UK

Remembering the UK's soldiers at Christmas

Izzy Walton
Image caption Izzy loves to draw and paint pictures for her dad, who is serving in Afghanistan

It is Izzy Walton's first Christmas without her dad.

She is only four years old but is determined he knows she has not forgotten about him this Christmas.

And she worries Santa will find it difficult to track him down while he is in Afghanistan.

"It's hard for him to deliver the presents because Daddy is sleeping in a tent and it doesn't have a chimney. So I'm sending him these presents instead and I think that will make him happy," she says.

Her dad is Sqn Ldr Al Walton, who is serving with 16 Air Assault Brigade in Lashkar Gah.

Izzy's parcel is one of thousands arriving in Afghanistan every week at this time of year.

The mail for all British armed forces around the world has to go to RAF Northolt to be sorted.

It is currently processing 3,000 bags of mail a day. Each item has to scanned and photographed before it can be sorted and sent to RAF Brize Norton for the 11-hour flight to Helmand province.

Troops from Royal Logistic Corps make sure all the mail gets delivered to the front line. The BBC spent a week with them, following the Waltons' parcel from their home in Colchester to Lashkar Gah.

Becca Walton, Izzy's mother, explained why it was important to families like hers to send parcels at this time of year.

"We just want to send him a few things so he can feel just a little bit Christmassy because although we're missing him I know he's missing us more," she says.

Key role

"It's important for the kids to have that connection with him and Izzy takes it very seriously. She draws and paints things for him and send them out. He sends ones back for her to colour in.

"She has her own idea of what he wants. In autumn, she was sending him leaves because she was worried he wouldn't be able kick leaves like they usually do together. Phone calls and e-mails are great but when the mail comes it's just different."

Image caption The soldiers say it is important to get gifts they know their families have chosen and touched

This Christmas they are sending a memory stick with videos and pictures of their Christmas party and a Santa hat. There a few luxuries but it is the basics he needs and they are even wrapping up chewing gum and shower gel.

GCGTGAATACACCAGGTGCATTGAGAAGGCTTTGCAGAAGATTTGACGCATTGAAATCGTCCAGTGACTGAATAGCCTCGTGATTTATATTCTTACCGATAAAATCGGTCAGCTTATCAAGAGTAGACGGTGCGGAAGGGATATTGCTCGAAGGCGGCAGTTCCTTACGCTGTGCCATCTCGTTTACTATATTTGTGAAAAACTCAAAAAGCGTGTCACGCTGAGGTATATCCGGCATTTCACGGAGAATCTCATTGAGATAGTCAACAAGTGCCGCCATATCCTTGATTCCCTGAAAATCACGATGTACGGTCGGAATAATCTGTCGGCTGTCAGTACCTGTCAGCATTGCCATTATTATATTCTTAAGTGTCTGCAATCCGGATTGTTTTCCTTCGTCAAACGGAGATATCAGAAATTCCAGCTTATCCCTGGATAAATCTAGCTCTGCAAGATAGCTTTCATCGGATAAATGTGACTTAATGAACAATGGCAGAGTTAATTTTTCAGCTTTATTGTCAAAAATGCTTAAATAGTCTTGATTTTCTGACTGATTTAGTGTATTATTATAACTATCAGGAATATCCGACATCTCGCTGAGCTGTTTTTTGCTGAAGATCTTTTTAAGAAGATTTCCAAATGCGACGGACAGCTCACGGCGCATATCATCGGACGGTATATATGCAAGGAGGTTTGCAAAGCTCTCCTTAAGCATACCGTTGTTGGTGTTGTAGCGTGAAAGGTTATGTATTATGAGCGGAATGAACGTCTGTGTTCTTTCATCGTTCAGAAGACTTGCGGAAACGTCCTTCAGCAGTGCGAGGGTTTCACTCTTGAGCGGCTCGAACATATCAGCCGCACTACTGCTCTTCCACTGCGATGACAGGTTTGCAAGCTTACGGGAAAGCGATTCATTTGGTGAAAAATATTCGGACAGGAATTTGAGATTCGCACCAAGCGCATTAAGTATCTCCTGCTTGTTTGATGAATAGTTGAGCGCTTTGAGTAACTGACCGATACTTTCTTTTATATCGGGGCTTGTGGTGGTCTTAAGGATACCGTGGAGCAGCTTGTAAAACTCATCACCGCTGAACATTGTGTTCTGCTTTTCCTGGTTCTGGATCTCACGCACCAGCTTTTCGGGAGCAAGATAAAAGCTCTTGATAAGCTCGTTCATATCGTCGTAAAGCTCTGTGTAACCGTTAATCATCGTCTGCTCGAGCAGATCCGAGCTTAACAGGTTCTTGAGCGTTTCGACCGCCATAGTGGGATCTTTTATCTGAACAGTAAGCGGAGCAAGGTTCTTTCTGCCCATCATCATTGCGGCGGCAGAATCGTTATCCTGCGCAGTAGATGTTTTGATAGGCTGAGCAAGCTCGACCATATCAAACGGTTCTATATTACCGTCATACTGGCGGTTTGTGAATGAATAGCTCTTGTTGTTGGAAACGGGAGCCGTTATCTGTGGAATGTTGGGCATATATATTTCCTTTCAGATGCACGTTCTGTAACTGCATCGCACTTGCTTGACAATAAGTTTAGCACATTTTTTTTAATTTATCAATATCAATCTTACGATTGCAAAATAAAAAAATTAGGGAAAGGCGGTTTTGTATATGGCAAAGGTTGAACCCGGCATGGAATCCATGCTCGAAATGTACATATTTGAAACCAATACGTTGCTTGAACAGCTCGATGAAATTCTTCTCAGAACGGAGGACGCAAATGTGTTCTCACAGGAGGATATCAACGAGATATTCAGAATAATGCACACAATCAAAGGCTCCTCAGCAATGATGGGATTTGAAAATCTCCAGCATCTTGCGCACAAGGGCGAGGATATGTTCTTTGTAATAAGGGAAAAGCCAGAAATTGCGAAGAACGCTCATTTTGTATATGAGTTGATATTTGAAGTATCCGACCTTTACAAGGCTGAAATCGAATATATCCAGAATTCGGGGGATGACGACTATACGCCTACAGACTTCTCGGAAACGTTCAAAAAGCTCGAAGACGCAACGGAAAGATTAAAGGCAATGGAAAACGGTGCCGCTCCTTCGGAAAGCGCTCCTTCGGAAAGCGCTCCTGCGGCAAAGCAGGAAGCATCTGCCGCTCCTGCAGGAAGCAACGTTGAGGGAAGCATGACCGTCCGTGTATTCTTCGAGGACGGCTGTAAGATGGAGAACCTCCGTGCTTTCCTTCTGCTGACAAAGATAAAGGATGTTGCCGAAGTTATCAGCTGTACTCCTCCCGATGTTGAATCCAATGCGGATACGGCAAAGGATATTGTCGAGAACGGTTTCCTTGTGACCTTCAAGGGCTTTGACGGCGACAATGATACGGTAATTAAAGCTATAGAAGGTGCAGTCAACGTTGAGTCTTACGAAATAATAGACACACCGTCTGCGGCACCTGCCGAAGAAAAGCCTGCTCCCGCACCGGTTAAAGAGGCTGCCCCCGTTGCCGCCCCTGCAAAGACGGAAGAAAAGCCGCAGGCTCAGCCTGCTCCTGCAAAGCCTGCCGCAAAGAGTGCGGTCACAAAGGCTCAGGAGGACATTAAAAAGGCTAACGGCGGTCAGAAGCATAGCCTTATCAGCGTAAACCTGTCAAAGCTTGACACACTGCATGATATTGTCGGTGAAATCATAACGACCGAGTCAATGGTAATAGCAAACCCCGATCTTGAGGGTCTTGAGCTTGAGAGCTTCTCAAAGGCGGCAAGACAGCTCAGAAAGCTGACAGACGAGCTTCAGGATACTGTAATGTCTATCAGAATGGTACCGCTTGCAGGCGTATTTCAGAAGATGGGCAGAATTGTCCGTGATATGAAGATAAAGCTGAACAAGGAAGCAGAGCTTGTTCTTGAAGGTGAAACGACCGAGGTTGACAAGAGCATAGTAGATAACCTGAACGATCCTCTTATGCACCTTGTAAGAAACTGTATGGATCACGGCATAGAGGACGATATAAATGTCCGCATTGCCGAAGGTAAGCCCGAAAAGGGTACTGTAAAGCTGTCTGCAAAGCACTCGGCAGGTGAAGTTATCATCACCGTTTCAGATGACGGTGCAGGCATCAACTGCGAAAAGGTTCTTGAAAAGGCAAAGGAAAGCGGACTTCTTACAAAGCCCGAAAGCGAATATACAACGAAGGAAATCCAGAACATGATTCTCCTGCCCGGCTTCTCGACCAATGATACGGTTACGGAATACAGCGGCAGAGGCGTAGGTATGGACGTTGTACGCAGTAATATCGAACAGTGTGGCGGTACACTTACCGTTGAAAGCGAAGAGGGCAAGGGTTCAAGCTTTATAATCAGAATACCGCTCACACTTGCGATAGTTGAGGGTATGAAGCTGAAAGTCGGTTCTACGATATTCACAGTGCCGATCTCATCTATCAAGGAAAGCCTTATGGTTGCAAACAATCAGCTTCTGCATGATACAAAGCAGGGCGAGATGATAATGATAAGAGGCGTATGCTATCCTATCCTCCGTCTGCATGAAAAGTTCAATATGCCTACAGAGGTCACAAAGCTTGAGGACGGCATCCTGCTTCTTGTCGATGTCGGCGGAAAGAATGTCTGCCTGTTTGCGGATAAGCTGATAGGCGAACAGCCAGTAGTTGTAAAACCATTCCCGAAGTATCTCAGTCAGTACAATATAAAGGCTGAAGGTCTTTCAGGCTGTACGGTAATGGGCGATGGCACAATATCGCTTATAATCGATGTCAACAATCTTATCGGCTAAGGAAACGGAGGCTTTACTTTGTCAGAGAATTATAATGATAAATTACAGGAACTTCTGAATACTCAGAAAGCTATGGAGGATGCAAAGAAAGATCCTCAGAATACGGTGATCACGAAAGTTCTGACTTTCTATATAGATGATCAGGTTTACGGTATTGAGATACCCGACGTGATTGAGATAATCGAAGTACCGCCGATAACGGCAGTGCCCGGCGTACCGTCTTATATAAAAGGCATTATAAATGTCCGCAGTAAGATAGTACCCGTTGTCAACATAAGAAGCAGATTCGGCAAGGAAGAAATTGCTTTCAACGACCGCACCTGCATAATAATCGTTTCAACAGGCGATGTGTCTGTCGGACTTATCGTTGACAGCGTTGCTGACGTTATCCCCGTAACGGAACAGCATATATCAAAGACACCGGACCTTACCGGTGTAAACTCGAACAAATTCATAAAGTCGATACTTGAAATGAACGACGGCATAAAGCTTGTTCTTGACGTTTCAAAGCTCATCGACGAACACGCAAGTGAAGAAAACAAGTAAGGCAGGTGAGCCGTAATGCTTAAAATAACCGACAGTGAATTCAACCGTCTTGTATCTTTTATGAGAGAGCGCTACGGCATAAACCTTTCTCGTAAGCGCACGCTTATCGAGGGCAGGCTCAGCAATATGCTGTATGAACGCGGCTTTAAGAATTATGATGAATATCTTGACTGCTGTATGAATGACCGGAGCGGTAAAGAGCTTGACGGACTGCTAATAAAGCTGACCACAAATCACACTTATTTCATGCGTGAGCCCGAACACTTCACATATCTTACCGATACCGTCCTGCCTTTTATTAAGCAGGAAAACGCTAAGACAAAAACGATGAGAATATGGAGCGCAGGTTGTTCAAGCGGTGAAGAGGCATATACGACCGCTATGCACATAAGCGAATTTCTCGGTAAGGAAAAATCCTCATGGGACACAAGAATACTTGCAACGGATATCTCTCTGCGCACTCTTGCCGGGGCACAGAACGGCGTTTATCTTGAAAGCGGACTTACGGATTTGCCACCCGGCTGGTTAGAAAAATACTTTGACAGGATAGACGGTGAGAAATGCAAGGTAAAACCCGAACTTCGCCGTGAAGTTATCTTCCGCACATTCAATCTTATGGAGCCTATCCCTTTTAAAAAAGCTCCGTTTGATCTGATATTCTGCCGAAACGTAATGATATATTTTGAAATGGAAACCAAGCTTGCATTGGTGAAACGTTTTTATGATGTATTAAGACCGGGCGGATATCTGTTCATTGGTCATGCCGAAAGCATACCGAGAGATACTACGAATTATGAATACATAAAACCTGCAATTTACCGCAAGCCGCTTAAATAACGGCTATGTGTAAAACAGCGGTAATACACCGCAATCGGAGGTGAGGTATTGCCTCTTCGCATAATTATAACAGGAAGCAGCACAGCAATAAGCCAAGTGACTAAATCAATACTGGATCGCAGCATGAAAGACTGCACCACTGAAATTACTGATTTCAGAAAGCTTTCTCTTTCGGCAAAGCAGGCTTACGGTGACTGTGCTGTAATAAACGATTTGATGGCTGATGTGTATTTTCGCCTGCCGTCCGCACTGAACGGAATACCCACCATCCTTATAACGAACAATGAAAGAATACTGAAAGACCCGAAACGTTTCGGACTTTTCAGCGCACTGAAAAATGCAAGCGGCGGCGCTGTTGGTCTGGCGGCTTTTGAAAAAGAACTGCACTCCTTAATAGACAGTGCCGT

The mail for more than 9,000 British troops passes through the sorting office at Camp Bastion.

At 2100 GMT, it was -2C but the Royal Logistic Corps were out in their rolled-up shirt sleeves.

They rigged up the lights to a generator so they could work through the night, breaking up the pallets of mail and getting them out to the front line the next day.

Sgt Maj Ed Dunlop, who runs the sorting office, says: "We need to get the mail out as quickly as we can. We want the guys on the front line who are actually fighting to get their parcel because they really do need it.

"The conditions are not great for them and they need to get that Christmas card, letter or picture of their children. That is really important."

'Means everything'

Most troops are working and living in far more remote locations than Camp Bastion and the only way to get their mail to them is by helicopter.

These are not your average postmen - for a start they're armed and as they unload the mail from the Chinook helicopter they also unload an Afghan prisoner - handcuffed and blindfolded.

Nobody looks twice. This is the reality of delivering mail in a war zone.

It has taken a week but Izzy's parcel has arrived in Lashkar Gah.

Al opens the presents and touches the paintings she has made and sheepishly puts on her silver Santa hat.

He says: "The troops here are like kids in a candy shop when the post arrives - and it's the most basic things we love.

"You see grown men scrambling around ripping open packages of sweets.

"It just makes such a difference to get something that someone back home has touched. It means everything really."

Back at Camp Bastion Combat Support Logistic Regiment have just had a delivery.

One staff sergeant has got a present from his sister in Oxfordshire - a hot water bottle.

The card reads: "Just something to keep you warm and cosy in Afghanistan this Christmas."

But there is not much out here that is either warm or cosy. Temperatures at night can plummet to -5 in the winter and even the best sleeping bags cannot keep out the chill.

It costs the Ministry of Defence around £4 to send each parcel, but for the troops out here it is no understatement to say it is worth every penny.